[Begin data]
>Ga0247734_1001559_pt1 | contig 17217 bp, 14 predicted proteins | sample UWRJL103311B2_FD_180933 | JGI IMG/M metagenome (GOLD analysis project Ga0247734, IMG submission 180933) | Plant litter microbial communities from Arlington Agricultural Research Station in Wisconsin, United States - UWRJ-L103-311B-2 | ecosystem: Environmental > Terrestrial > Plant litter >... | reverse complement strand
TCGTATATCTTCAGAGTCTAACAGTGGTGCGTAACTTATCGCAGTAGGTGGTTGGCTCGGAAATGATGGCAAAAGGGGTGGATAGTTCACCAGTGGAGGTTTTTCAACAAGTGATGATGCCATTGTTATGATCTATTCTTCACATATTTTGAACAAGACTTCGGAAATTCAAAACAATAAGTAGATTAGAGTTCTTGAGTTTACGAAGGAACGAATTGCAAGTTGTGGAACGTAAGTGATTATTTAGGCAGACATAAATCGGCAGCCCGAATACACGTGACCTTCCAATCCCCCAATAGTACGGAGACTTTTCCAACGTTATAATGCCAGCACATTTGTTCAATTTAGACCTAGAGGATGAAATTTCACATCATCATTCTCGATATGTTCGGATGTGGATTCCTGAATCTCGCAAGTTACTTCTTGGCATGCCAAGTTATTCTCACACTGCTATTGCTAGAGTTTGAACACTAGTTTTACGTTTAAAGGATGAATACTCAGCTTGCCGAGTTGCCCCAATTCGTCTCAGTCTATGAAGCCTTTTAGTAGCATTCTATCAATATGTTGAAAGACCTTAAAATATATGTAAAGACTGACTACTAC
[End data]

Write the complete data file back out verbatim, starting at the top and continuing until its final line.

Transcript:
>Ga0247734_1001559_pt1 | contig 17217 bp, 14 predicted proteins | sample UWRJL103311B2_FD_180933 | JGI IMG/M metagenome (GOLD analysis project Ga0247734, IMG submission 180933) | Plant litter microbial communities from Arlington Agricultural Research Station in Wisconsin, United States - UWRJ-L103-311B-2 | ecosystem: Environmental > Terrestrial > Plant litter >... | reverse complement strand
TCGTATATCTTCAGAGTCTAACAGTGGTGCGTAACTTATCGCAGTAGGTGGTTGGCTCGGAAATGATGGCAAAAGGGGTGGATAGTTCACCAGTGGAGGTTTTTCAACAAGTGATGATGCCATTGTTATGATCTATTCTTCACATATTTTGAACAAGACTTCGGAAATTCAAAACAATAAGTAGATTAGAGTTCTTGAGTTTACGAAGGAACGAATTGCAAGTTGTGGAACGTAAGTGATTATTTAGGCAGACATAAATCGGCAGCCCGAATACACGTGACCTTCCAATCCCCCAATAGTACGGAGACTTTTCCAACGTTATAATGCCAGCACATTTGTTCAATTTAGACCTAGAGGATGAAATTTCACATCATCATTCTCGATATGTTCGGATGTGGATTCCTGAATCTCGCAAGTTACTTCTTGGCATGCCAAGTTATTCTCACACTGCTATTGCTAGAGTTTGAACACTAGTTTTACGTTTAAAGGATGAATACTCAGCTTGCCGAGTTGCCCCAATTCGTCTCAGTCTATGAAGCCTTTTAGTAGCATTCTATCAATATGTTGAAAGACCTTAAAATATATGTAAAGACTGACTACTAC